Despite the marked increase in hydraulic fracturing for unconventional natural gas production over the past decade, reactions between hydraulic fracturing fluids (HFF) and shale reservoirs remain poorly reported in the scientific literature. Shale-HFF interaction could cause mineral dissolution, releasing matter from the shale, or mineral precipitation that degrades reservoir permeability. Furthermore, data are limited on whether scale inhibitors are effective at preventing mineral precipitation and whether these inhibitors adversely affect reservoir fluid chemistry and permeability. To investigate HFF-rock interaction within shale reservoirs, we conducted flow-through experiments exposing Marcellus Shale to synthetic HFF at reservoir conditions (66oC, 20MPa). Outcrop shale samples were cored, artificially fractured, and propped open with quartz sand. Synthetic HFFs were mixed with chemical additives similar to those used for Marcellus Shale gas wells in Ohio and Southwestern Pennsylvania (FracFocus.org). We evaluated differences between shale reactions with HFF made from natural freshwater and reactions with HFF made from synthetic produced water (designed to simulate produced water that is diluted and re-used for subsequent hydraulic fracturing). We also compared reactions with HFFs including hydrochloric acid (HCl) to represent the initial acid stage, and HFFs excluding HCl. Reactions were determined through changes in fluid chemistry and X-ray CT and SEM imaging of the shale before and after experiments. Results from experiments with HFF containing HCl showed dissolution of primary calcite, as expected. Experiments using HFF made from synthetic produced water had significant mineral precipitation, particularly of barium and calcium sulfates. X-ray CT images from these experiments indicate precipitation of minerals occurred either along the main fracture or within smaller splay fractures, depending on fluid composition. These experiments suggest that HFF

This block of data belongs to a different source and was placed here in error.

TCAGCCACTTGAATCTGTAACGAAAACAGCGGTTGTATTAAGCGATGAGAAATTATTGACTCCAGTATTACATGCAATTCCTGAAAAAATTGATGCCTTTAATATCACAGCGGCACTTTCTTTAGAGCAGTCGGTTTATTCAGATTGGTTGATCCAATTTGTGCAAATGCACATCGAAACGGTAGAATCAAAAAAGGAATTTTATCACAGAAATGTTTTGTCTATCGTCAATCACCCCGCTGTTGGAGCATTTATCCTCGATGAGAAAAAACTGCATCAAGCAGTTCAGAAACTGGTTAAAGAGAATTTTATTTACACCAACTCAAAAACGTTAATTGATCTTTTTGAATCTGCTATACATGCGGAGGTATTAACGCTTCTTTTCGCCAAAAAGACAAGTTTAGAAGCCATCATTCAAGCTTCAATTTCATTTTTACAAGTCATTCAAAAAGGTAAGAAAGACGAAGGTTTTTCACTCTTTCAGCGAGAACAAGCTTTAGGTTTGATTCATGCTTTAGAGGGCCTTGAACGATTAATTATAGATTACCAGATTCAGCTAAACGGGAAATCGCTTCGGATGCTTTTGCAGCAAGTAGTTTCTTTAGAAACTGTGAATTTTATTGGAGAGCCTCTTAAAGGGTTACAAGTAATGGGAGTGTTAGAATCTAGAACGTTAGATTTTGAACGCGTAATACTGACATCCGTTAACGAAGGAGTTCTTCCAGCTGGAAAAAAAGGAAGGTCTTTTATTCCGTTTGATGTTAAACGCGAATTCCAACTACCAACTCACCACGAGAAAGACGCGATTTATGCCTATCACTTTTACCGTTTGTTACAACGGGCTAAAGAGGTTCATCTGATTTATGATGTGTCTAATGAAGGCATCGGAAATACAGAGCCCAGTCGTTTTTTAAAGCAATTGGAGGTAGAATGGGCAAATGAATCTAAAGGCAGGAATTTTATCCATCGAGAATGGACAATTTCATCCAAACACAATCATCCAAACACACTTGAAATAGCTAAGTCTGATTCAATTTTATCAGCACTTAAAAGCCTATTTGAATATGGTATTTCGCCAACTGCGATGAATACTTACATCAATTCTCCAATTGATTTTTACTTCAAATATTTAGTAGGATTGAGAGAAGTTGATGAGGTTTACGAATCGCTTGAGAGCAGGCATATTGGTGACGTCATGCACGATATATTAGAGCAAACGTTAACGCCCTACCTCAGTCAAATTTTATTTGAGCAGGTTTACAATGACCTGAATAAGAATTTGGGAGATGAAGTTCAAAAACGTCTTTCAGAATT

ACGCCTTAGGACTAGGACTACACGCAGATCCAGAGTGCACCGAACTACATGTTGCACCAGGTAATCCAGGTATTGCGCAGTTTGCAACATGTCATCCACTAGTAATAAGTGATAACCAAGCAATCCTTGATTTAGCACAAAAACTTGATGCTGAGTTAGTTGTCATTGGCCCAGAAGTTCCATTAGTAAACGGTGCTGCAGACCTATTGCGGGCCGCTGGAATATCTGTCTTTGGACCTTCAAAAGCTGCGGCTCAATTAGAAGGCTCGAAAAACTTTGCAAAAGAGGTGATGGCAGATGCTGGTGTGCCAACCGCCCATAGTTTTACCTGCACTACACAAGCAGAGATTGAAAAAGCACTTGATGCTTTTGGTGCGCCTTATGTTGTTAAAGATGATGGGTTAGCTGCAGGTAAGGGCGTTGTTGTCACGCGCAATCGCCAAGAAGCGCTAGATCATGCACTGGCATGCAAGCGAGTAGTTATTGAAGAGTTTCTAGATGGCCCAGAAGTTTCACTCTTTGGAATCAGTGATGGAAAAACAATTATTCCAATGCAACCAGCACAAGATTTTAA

3. Discrete element modeling of rock deformation, fracture network development and permeability evolution under hydraulic stimulation

    SciTech Connect

    Shouchun Deng; Robert Podgorney; Hai Huang

    2011-02-01